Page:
In today’s New York Times. this is Tony Tjan, of Cue Ball, and his wonderful framework on mentoring and giving criticism:
One [mentor] was Jay Chiat, one of the founders of the Chiat/Day ad agency. He had this incredible capacity for optimism, particularly optimism during mentorship. He had this amazing ability to think of every reason why an idea might work before criticizing it and thinking why it might not work. When you’re a mentor, you’ve got to realize that people are often sharing their dreams, and I think it’s human nature to be a critic. We’re skeptics. As you get older and more experienced, wisdom is great, but you also have to be careful not to automatically impose your mental framework and your lessons.
I’ve translated it into a rule that I try to get people to follow, and I’m still working on this. When someone gives you an idea, try to wait just 24 seconds before criticizing it. If you can do that, wait 24 minutes. Then if you become a Zen master of optimism, you could wait a day, and spend that time thinking about why something actually might work. In venture capital, you’re at the intersection of human capital and their big ideas, their dreams. My favorite quote is from Eleanor Roosevelt: “The future belongs to those who believe in the beauty of their dreams.”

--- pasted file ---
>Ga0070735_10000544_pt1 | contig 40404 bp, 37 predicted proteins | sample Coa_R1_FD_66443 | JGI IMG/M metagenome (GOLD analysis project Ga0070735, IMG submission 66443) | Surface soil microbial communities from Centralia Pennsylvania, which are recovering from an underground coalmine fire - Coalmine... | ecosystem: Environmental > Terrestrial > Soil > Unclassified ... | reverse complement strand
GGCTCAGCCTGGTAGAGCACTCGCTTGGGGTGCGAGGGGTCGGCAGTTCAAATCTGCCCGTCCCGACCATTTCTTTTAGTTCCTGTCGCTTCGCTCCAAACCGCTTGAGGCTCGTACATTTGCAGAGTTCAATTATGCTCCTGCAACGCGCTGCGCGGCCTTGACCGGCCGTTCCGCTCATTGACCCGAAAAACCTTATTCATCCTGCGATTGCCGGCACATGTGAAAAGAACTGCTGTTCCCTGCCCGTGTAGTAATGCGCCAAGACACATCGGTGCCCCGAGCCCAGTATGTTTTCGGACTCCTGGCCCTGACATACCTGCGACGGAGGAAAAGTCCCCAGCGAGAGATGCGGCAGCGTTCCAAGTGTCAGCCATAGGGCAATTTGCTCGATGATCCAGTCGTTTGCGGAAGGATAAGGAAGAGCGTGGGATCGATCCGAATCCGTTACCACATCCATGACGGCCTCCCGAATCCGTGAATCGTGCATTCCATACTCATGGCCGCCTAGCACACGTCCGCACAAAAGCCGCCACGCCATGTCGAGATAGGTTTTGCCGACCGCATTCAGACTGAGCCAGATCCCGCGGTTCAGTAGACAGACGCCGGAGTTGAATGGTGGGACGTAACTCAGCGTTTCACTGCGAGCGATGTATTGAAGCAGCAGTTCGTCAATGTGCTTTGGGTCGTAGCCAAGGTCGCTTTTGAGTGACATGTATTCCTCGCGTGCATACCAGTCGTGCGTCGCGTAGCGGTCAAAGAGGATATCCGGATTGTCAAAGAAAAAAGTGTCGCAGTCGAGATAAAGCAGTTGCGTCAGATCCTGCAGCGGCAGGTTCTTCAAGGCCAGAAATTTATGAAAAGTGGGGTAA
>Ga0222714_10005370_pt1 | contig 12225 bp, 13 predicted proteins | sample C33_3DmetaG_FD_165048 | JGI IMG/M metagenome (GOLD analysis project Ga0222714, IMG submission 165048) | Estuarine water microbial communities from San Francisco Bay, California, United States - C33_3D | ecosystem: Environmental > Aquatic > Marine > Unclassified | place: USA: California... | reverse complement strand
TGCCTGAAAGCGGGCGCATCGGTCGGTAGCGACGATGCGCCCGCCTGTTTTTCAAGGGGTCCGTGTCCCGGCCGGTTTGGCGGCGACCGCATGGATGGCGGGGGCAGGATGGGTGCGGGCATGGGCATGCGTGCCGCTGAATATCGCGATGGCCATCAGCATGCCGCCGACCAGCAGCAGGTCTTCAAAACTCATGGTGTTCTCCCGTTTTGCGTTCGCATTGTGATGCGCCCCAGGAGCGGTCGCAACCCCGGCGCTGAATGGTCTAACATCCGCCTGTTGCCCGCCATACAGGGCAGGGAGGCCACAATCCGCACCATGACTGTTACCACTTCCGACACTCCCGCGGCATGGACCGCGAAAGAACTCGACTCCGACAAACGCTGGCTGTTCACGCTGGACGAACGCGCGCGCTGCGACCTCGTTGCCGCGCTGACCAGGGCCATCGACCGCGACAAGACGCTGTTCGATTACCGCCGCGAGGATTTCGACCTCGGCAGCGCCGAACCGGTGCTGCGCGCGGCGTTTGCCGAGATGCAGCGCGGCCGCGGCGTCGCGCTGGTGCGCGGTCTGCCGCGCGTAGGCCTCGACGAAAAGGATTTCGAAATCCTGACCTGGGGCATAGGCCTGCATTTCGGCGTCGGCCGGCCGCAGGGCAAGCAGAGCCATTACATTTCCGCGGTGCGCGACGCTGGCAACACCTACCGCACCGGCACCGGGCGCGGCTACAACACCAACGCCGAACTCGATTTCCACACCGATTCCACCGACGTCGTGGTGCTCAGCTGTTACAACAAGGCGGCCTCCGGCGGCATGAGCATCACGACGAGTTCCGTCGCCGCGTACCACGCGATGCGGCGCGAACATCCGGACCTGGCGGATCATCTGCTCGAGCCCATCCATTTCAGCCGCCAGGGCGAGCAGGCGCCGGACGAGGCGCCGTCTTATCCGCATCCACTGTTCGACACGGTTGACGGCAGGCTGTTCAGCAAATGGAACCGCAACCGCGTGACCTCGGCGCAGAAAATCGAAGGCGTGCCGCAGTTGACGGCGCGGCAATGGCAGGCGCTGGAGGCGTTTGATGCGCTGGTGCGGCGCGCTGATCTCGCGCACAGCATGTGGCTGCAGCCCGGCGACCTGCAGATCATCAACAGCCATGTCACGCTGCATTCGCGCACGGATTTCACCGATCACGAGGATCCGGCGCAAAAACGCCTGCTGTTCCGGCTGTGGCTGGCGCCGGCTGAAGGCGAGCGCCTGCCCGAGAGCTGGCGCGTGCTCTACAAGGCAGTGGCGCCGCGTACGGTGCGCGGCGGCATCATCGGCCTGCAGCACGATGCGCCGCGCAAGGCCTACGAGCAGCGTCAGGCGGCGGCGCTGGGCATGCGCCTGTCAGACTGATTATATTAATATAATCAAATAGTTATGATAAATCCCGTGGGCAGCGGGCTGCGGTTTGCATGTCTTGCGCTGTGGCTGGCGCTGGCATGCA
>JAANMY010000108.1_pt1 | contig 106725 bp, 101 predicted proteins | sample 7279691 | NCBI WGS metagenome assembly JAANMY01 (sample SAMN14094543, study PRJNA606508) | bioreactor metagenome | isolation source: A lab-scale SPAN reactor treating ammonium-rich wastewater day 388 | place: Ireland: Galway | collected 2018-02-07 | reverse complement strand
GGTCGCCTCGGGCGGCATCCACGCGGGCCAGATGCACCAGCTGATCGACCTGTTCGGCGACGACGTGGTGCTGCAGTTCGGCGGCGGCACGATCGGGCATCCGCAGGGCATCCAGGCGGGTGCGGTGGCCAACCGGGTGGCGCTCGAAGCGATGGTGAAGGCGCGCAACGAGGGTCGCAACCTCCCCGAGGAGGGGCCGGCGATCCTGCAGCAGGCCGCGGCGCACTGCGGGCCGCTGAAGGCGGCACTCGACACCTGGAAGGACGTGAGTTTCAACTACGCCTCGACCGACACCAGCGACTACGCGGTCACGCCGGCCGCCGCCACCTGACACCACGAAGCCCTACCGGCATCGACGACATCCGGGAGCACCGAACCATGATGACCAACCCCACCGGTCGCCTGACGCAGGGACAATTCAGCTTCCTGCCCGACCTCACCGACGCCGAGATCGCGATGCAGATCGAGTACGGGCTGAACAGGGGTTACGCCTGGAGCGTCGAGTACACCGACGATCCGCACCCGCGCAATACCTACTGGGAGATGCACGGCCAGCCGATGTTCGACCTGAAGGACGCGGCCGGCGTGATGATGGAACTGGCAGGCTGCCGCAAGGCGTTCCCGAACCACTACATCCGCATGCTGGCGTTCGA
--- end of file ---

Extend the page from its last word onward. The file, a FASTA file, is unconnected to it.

This ties in nicely with Bill Gurley’s thesis that the one career-making investment might break the rules and pattern-recognition honed through years of long experience. If so, it is worth spending some time thinking about why an idea might work before dismissing it.